Beer aficionado, PC gamer, TV show binge-watcher, music lover, and elite member of high society - Elliot possesses all of the qualities needed to project his word thoughts straight into your eye holes.
In April of this year, the Belgium Gaming Commission officially labelled Loot Boxes as a form of gambling. This classification meant that any games containing a Loot Box or similar mechanic would need to adhere to gambling laws.
Many publishers came under investigation with Valve, Blizzard and 2K all altering their games in Belgium to comply with the new ruling and remove the gambling feature. EA is still yet to do so and is now reportedly the subject of criminal investigation by the Brussels public persecutor’s office due to the practices found within FIFA. If they choose to prosecute then the case will go to court. This information comes translated from Belgium outlet, Metro.
Loot Boxes have become the subject of much outrage around the world including here in Victoria, Australia. Back in November of last year, Loot Boxes were vilified by Jarrod Wolfe, the Strategic Analyst for the Compliance Division of The Victorian Commission for Gambling and Liquor Regulator.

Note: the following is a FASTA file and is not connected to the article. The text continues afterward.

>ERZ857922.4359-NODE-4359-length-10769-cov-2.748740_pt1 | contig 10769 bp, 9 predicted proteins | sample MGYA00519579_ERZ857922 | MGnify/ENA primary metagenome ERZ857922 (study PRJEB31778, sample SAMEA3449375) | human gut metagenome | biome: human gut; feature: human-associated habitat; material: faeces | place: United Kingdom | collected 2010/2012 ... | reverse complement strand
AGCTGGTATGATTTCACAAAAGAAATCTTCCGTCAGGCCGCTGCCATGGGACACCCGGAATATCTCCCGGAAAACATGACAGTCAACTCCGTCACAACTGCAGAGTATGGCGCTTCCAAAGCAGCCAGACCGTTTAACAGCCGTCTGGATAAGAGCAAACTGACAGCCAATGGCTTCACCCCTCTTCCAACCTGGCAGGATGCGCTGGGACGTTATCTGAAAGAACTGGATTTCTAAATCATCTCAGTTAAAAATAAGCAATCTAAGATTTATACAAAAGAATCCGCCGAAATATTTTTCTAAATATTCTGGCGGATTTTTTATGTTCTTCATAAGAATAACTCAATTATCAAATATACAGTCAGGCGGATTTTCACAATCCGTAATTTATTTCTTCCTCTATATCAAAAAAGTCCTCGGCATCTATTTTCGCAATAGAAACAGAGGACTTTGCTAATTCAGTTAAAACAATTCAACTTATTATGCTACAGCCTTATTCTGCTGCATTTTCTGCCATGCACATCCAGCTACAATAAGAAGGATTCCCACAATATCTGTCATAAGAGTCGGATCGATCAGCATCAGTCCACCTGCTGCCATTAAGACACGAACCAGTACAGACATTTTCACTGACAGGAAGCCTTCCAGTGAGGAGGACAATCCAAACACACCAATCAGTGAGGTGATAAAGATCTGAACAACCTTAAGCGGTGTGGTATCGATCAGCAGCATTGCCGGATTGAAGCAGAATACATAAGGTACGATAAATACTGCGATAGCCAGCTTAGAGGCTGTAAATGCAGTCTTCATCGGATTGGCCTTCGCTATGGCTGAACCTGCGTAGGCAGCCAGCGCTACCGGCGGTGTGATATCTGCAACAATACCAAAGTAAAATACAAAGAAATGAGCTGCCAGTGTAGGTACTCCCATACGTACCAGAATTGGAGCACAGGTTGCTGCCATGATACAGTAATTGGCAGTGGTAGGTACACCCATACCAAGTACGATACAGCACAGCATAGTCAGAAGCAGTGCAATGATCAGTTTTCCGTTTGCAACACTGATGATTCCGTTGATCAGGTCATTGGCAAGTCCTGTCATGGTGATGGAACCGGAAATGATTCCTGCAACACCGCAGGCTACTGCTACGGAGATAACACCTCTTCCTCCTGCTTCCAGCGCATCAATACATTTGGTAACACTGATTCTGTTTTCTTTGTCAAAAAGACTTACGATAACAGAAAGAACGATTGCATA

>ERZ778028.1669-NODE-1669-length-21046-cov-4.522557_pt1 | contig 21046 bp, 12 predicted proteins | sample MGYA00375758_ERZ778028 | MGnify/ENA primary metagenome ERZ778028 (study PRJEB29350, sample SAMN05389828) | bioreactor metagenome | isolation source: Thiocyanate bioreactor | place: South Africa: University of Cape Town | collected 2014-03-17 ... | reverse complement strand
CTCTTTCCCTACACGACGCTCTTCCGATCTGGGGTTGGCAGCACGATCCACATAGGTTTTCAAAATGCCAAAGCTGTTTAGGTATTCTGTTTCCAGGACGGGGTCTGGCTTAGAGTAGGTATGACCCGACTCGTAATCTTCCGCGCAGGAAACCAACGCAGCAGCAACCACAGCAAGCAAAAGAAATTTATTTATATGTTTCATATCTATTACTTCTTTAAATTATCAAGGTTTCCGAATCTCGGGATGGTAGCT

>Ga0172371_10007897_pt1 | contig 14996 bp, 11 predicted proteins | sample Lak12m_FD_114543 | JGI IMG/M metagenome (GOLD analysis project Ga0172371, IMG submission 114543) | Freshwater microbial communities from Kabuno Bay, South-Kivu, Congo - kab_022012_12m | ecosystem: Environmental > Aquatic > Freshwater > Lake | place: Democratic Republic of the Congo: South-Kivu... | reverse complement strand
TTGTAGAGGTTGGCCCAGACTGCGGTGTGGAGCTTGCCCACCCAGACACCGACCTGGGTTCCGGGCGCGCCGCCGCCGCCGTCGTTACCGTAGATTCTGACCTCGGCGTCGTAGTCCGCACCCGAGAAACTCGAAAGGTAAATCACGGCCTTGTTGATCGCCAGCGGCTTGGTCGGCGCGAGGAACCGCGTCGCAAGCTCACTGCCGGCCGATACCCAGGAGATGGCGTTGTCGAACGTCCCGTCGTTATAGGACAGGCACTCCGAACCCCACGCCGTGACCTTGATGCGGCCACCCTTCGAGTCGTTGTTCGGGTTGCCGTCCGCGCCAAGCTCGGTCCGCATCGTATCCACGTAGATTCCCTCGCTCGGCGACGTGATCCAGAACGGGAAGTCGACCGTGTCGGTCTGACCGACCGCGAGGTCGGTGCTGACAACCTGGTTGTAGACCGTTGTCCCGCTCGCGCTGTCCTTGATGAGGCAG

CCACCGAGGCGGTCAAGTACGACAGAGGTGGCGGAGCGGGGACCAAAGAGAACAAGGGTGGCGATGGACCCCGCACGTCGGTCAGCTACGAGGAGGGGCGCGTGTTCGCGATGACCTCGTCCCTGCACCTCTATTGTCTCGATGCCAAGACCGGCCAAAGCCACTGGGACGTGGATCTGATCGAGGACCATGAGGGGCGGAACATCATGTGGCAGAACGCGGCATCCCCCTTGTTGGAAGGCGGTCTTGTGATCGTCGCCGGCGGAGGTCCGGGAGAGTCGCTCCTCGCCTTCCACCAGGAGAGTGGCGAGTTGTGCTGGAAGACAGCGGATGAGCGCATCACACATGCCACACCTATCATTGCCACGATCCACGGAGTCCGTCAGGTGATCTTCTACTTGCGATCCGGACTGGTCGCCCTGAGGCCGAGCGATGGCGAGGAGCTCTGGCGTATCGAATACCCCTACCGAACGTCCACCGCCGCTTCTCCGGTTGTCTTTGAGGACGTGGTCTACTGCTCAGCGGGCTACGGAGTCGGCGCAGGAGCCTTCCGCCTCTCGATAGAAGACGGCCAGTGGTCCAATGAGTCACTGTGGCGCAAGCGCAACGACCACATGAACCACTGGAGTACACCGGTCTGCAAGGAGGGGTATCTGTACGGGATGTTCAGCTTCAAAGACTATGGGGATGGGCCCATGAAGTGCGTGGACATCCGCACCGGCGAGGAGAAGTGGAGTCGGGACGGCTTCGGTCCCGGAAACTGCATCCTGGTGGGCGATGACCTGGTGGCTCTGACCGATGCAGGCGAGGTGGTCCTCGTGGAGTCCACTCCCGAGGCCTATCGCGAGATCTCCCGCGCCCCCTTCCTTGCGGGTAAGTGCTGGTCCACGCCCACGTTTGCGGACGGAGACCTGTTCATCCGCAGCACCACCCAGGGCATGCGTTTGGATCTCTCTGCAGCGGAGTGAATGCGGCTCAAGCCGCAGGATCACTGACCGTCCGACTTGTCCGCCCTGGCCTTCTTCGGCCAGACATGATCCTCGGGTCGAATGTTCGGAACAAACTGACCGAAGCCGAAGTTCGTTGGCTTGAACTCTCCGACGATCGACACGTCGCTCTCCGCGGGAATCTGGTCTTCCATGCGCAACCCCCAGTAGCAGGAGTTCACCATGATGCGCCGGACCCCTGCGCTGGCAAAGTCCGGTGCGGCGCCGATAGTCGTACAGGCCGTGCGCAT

“What occurs with ‘loot boxes’ does constitute gambling by the definition of the Victorian Legislation.”
“The normalisation of gambling vernacular and mechanics targeted at vulnerable persons (minors), is not just morally reprehensible, but is also legally questionable.”
It’s possible we are amidst a period of change in the gaming world where more and more regulatory groups will illegalise current practices. Clearly there are some publishers willing to alter their behaviour to comply, so why isn’t EA? Back in April an EA spokesperson told Eurogamer that they didn’t see Loot Boxes as gambling.
“We strongly believe that our games are developed and implemented ethically and lawfully around the world, and take these responsibilities very seriously… We do not agree that our games can be considered as any form of gambling.”
It’s possible that EA plan to take the matter to court and argue against the decision made by the Belgium Gaming Commission. Although with all the flack they have already received, particularly the controversy surrounding Star Wars Battlefront II, one might be inclined to believe that EA will simply comply to save what little reputation they have left.